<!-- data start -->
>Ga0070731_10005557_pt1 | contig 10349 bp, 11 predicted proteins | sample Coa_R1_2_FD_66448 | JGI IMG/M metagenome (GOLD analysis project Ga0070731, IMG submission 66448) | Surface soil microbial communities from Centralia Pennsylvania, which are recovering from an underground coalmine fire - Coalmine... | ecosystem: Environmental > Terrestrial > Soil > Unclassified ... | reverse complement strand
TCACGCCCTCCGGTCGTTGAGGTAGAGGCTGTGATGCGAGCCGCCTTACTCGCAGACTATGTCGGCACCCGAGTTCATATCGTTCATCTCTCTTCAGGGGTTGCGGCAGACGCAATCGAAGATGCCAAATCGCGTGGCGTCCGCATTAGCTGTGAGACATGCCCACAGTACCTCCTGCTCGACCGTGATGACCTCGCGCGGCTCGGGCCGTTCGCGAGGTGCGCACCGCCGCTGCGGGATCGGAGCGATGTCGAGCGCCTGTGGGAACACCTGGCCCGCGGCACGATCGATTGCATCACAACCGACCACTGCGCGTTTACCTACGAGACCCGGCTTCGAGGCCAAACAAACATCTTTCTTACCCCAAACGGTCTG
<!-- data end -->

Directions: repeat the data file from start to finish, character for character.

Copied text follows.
>Ga0070731_10005557_pt1 | contig 10349 bp, 11 predicted proteins | sample Coa_R1_2_FD_66448 | JGI IMG/M metagenome (GOLD analysis project Ga0070731, IMG submission 66448) | Surface soil microbial communities from Centralia Pennsylvania, which are recovering from an underground coalmine fire - Coalmine... | ecosystem: Environmental > Terrestrial > Soil > Unclassified ... | reverse complement strand
TCACGCCCTCCGGTCGTTGAGGTAGAGGCTGTGATGCGAGCCGCCTTACTCGCAGACTATGTCGGCACCCGAGTTCATATCGTTCATCTCTCTTCAGGGGTTGCGGCAGACGCAATCGAAGATGCCAAATCGCGTGGCGTCCGCATTAGCTGTGAGACATGCCCACAGTACCTCCTGCTCGACCGTGATGACCTCGCGCGGCTCGGGCCGTTCGCGAGGTGCGCACCGCCGCTGCGGGATCGGAGCGATGTCGAGCGCCTGTGGGAACACCTGGCCCGCGGCACGATCGATTGCATCACAACCGACCACTGCGCGTTTACCTACGAGACCCGGCTTCGAGGCCAAACAAACATCTTTCTTACCCCAAACGGTCTG